It isn't Facebook, it's us

It isn't Facebook, it's us

Published date
Nov 28, 2021
Tags
thoughts
tech
speculation
Recently, there have been a lot of controversies regarding Facebook (now, Meta) on how manipulative it is and how it fuels misinformation and controversies. Time to get Meta.
Co-authored by Aryan
According to the documents themselves, researchers, people familiar with Facebook, former employees, and current employees, the social media platform is beset by a number of critical issues. These include hate speech, incitements to violence, and false news on its platform that is more widespread than the company acknowledges publicly. [Investopedia]
So, I was wondering why would Facebook (aka Meta) incite controversies and make people seek more attention towards it. Is it out of pure capital interests or is it something more deeper to think and unwrap about.

Capitalistic Insentives

All publicly traded companies recently are expected to show double-digit growth quarters - if they don't want to be dunked. If you don't show record revenue growth, that means that company is failing; which shouldn't be the case - but Wall Street isn't here to listen. So, we can consider Facebook (cough Meta) to somehow increase their revenues, and what better place to do just that than making people more engaged to the platform.
And how can that be done? Ans: Controversies.
Humans have a tendency to interact more with content that they don't like. There are definitely genuine reasons, but people are not able to stand to listen on the other's opinion. And when you start talking about anything remotely controversial, say how to pronounce "GIF", there will definitely be people fighting over what's right and what's wrong. When there are more eyeballs - there are more ad-spots - hence more 💰

Get offended for free today

As we discussed earlier, the best way to show engagement is by boosting controversial posts in feeds. But this raises another question - Why do Controversial Posts get such high engagement? tl;dr: it's psychology.
The fact is that it's not just the case with Facebook; be it a subreddit, niche communities like Hacker News, some old forum or even YouTube - there are more comments and discussions especially when the content being discussed disagrees with a fanbase or bursts the bubble of others. A post about some step by Apple will incite lots of discussion on HN, or someone saying Ethereum is bad will incite huge discussions on r/CryptoCurrency.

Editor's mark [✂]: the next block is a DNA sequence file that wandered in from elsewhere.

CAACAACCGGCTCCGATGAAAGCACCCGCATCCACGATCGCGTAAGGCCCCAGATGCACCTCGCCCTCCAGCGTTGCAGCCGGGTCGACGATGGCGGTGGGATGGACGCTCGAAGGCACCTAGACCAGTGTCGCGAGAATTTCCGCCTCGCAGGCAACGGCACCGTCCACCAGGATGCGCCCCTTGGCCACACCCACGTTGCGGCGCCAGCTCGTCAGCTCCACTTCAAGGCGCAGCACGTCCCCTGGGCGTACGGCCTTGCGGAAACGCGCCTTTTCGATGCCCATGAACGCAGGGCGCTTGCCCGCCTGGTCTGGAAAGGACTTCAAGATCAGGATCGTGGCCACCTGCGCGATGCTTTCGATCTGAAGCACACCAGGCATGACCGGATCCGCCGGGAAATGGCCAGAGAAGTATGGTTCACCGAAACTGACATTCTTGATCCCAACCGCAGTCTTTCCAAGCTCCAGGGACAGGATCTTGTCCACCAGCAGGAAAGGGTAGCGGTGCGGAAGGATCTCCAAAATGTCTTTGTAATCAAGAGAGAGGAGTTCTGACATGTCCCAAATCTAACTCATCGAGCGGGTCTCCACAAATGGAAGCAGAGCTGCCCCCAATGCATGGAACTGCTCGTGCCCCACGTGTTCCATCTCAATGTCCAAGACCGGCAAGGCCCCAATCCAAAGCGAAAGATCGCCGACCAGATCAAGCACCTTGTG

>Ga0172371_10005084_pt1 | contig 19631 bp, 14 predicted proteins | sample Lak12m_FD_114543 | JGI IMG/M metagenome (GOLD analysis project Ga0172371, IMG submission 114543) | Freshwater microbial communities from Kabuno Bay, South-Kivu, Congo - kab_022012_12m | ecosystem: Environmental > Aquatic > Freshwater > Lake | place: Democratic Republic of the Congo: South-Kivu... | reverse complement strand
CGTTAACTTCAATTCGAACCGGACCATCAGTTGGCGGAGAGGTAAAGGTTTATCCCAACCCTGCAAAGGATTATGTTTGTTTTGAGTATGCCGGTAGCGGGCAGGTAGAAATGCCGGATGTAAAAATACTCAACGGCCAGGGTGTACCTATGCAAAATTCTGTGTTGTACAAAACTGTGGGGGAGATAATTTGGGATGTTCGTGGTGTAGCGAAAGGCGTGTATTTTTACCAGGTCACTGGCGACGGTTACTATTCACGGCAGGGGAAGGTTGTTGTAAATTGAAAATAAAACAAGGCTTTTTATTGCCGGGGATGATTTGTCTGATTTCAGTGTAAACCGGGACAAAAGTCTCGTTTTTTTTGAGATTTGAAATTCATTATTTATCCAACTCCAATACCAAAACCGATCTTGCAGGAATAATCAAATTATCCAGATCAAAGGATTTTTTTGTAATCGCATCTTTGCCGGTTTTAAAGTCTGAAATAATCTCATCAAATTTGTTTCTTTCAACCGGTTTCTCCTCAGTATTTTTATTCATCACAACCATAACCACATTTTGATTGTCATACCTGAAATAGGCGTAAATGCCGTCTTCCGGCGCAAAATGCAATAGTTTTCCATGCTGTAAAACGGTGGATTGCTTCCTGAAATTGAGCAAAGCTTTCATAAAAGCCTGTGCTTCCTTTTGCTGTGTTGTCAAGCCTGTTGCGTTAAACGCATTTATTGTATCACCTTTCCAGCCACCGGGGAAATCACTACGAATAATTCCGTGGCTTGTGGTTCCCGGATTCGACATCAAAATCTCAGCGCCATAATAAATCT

I am not saying that we should not disagree. Disagreeing will definitely make people think more and probably bring something amazing to life. There could be some dangerous experiment being shown on YouTube and showing hesitation in comments is necessary for the creator as well as fellow audience to know about. Or you could have insights about a specific niches and would like to share it with curious like-minded people. There is nothing inherently wrong about it.
But if, even after knowing or being presented with facts, the community turns the discussion into arguments and becomes toxic chasing useless arguments, the cycle will go on without bringing any productive conclusion or ceasefire...
The thing is that most discussions on Meta or any platforms more often than not (unless it's a very well monitored platform....) will turn out to be baseless and worthless without contributing anything to the world. But still we as humans have managed to be able to accomplish something.
💡
People just really like to disagree and protect what they have thought of and rigorously believed since eternity. Cause the fact that that "bubble" of hardened thoughts, memories and emotions will burst; is too overwhelming for them deal with.

Dear Algorithms

The gods on whose mercy we all spend our time everyday. These algorithms can cause havoc in human society if it thinks that people like controversial and unethical stuff. If what all teens and society consume is garbage or some propaganda that will become the truth for them. The problem is most of these algorithms are made in a way to keep users on their platform. They need not be some fancy Machine Learning jargon, but simple down-votes by people using it also work to destroy whole societies.
Let's say I am an alien who is invited to keep humans happy and engaged and prevent them from thinking a lot. I will study all these social network and interactions, and it is pretty clear that the way to keep people satisfied is make them furiously type and press dislike and reward them with an opinion they agree with. In essence, create a reward-adrenaline loop. And I, as an alien, will really like that - as people seem to be happy on the outside and engaged mindlessly swiping a piece of glass.

Content

Here's the thing: Not all content ever made is incorrect or controversial. There are neutral and amazing works that do not bring or need any criticism. But overall, the majority likes to engage infuriatingly with things that they disagree with or criticize someone who is probably just sharing their view point.
Why cannot we just disagree with few opinions, but agree with other thoughts of an individual. Why does everything need to be black and white? Why can't we humans, collectively decide to live with people's differences of thoughts peacefully?
Therefore, I believe that it is us, the people; not Meta; who like to bring up some controversial topics — sometimes they are needed for clarity, or change — but they should not go out of hand to such an extent that Aliens and Capitalist behemoths think that those are the things we like to be fed with.